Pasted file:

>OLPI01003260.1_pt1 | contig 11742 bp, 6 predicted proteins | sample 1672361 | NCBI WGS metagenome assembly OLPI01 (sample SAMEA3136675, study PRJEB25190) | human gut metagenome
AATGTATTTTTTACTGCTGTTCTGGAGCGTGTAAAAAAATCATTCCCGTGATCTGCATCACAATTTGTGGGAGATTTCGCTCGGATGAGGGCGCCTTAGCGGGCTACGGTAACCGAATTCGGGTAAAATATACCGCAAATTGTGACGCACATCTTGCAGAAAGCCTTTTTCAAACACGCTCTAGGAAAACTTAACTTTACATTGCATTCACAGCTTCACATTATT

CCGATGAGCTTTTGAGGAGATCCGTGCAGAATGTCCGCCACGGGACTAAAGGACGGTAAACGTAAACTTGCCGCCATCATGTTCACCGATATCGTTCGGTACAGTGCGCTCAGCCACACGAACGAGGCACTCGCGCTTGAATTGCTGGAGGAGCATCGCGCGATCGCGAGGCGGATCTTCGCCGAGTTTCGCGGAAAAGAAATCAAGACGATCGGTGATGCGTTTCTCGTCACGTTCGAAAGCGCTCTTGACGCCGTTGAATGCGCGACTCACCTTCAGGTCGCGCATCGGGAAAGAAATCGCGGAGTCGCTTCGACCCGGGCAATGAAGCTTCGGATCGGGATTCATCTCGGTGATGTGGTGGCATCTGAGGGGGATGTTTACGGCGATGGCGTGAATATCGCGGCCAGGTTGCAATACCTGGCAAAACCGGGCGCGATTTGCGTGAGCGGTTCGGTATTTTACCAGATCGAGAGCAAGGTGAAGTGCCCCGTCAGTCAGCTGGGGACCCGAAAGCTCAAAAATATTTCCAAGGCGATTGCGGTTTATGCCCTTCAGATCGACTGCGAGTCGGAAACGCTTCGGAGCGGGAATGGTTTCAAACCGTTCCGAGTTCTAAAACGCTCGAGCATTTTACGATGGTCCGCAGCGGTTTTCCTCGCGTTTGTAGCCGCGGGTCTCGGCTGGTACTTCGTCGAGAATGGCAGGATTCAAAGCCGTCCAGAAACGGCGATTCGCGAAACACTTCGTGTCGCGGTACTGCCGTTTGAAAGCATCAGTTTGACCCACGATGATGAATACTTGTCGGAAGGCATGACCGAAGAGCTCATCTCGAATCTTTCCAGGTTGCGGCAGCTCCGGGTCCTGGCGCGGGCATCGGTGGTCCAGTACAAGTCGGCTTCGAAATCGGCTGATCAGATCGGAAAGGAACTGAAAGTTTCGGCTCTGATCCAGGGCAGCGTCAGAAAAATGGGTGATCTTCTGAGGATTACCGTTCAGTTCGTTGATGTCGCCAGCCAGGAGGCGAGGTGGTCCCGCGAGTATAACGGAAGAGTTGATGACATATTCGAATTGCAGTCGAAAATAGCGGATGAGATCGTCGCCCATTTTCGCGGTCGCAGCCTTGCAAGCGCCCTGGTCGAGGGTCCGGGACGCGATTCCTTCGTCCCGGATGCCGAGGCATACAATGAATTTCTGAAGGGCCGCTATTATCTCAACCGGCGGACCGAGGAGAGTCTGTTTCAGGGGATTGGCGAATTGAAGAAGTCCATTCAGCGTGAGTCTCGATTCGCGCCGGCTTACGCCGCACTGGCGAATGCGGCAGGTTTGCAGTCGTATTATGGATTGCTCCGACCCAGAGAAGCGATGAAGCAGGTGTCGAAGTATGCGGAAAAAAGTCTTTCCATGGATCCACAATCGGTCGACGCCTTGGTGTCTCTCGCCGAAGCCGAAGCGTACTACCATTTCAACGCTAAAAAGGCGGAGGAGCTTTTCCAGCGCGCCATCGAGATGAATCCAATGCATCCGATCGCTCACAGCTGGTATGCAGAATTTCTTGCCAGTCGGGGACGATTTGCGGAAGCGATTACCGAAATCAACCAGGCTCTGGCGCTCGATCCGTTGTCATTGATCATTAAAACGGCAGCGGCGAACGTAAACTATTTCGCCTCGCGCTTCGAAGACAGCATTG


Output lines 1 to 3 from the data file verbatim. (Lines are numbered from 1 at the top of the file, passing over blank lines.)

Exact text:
>OLPI01003260.1_pt1 | contig 11742 bp, 6 predicted proteins | sample 1672361 | NCBI WGS metagenome assembly OLPI01 (sample SAMEA3136675, study PRJEB25190) | human gut metagenome
AATGTATTTTTTACTGCTGTTCTGGAGCGTGTAAAAAAATCATTCCCGTGATCTGCATCACAATTTGTGGGAGATTTCGCTCGGATGAGGGCGCCTTAGCGGGCTACGGTAACCGAATTCGGGTAAAATATACCGCAAATTGTGACGCACATCTTGCAGAAAGCCTTTTTCAAACACGCTCTAGGAAAACTTAACTTTACATTGCATTCACAGCTTCACATTATT

CCGATGAGCTTTTGAGGAGATCCGTGCAGAATGTCCGCCACGGGACTAAAGGACGGTAAACGTAAACTTGCCGCCATCATGTTCACCGATATCGTTCGGTACAGTGCGCTCAGCCACACGAACGAGGCACTCGCGCTTGAATTGCTGGAGGAGCATCGCGCGATCGCGAGGCGGATCTTCGCCGAGTTTCGCGGAAAAGAAATCAAGACGATCGGTGATGCGTTTCTCGTCACGTTCGAAAGCGCTCTTGACGCCGTTGAATGCGCGACTCACCTTCAGGTCGCGCATCGGGAAAGAAATCGCGGAGTCGCTTCGACCCGGGCAATGAAGCTTCGGATCGGGATTCATCTCGGTGATGTGGTGGCATCTGAGGGGGATGTTTACGGCGATGGCGTGAATATCGCGGCCAGGTTGCAATACCTGGCAAAACCGGGCGCGATTTGCGTGAGCGGTTCGGTATTTTACCAGATCGAGAGCAAGGTGAAGTGCCCCGTCAGTCAGCTGGGGACCCGAAAGCTCAAAAATATTTCCAAGGCGATTGCGGTTTATGCCCTTCAGATCGACTGCGAGTCGGAAACGCTTCGGAGCGGGAATGGTTTCAAACCGTTCCGAGTTCTAAAACGCTCGAGCATTTTACGATGGTCCGCAGCGGTTTTCCTCGCGTTTGTAGCCGCGGGTCTCGGCTGGTACTTCGTCGAGAATGGCAGGATTCAAAGCCGTCCAGAAACGGCGATTCGCGAAACACTTCGTGTCGCGGTACTGCCGTTTGAAAGCATCAGTTTGACCCACGATGATGAATACTTGTCGGAAGGCATGACCGAAGAGCTCATCTCGAATCTTTCCAGGTTGCGGCAGCTCCGGGTCCTGGCGCGGGCATCGGTGGTCCAGTACAAGTCGGCTTCGAAATCGGCTGATCAGATCGGAAAGGAACTGAAAGTTTCGGCTCTGATCCAGGGCAGCGTCAGAAAAATGGGTGATCTTCTGAGGATTACCGTTCAGTTCGTTGATGTCGCCAGCCAGGAGGCGAGGTGGTCCCGCGAGTATAACGGAAGAGTTGATGACATATTCGAATTGCAGTCGAAAATAGCGGATGAGATCGTCGCCCATTTTCGCGGTCGCAGCCTTGCAAGCGCCCTGGTCGAGGGTCCGGGACGCGATTCCTTCGTCCCGGATGCCGAGGCATACAATGAATTTCTGAAGGGCCGCTATTATCTCAACCGGCGGACCGAGGAGAGTCTGTTTCAGGGGATTGGCGAATTGAAGAAGTCCATTCAGCGTGAGTCTCGATTCGCGCCGGCTTACGCCGCACTGGCGAATGCGGCAGGTTTGCAGTCGTATTATGGATTGCTCCGACCCAGAGAAGCGATGAAGCAGGTGTCGAAGTATGCGGAAAAAAGTCTTTCCATGGATCCACAATCGGTCGACGCCTTGGTGTCTCTCGCCGAAGCCGAAGCGTACTACCATTTCAACGCTAAAAAGGCGGAGGAGCTTTTCCAGCGCGCCATCGAGATGAATCCAATGCATCCGATCGCTCACAGCTGGTATGCAGAATTTCTTGCCAGTCGGGGACGATTTGCGGAAGCGATTACCGAAATCAACCAGGCTCTGGCGCTCGATCCGTTGTCATTGATCATTAAAACGGCAGCGGCGAACGTAAACTATTTCGCCTCGCGCTTCGAAGACAGCATTG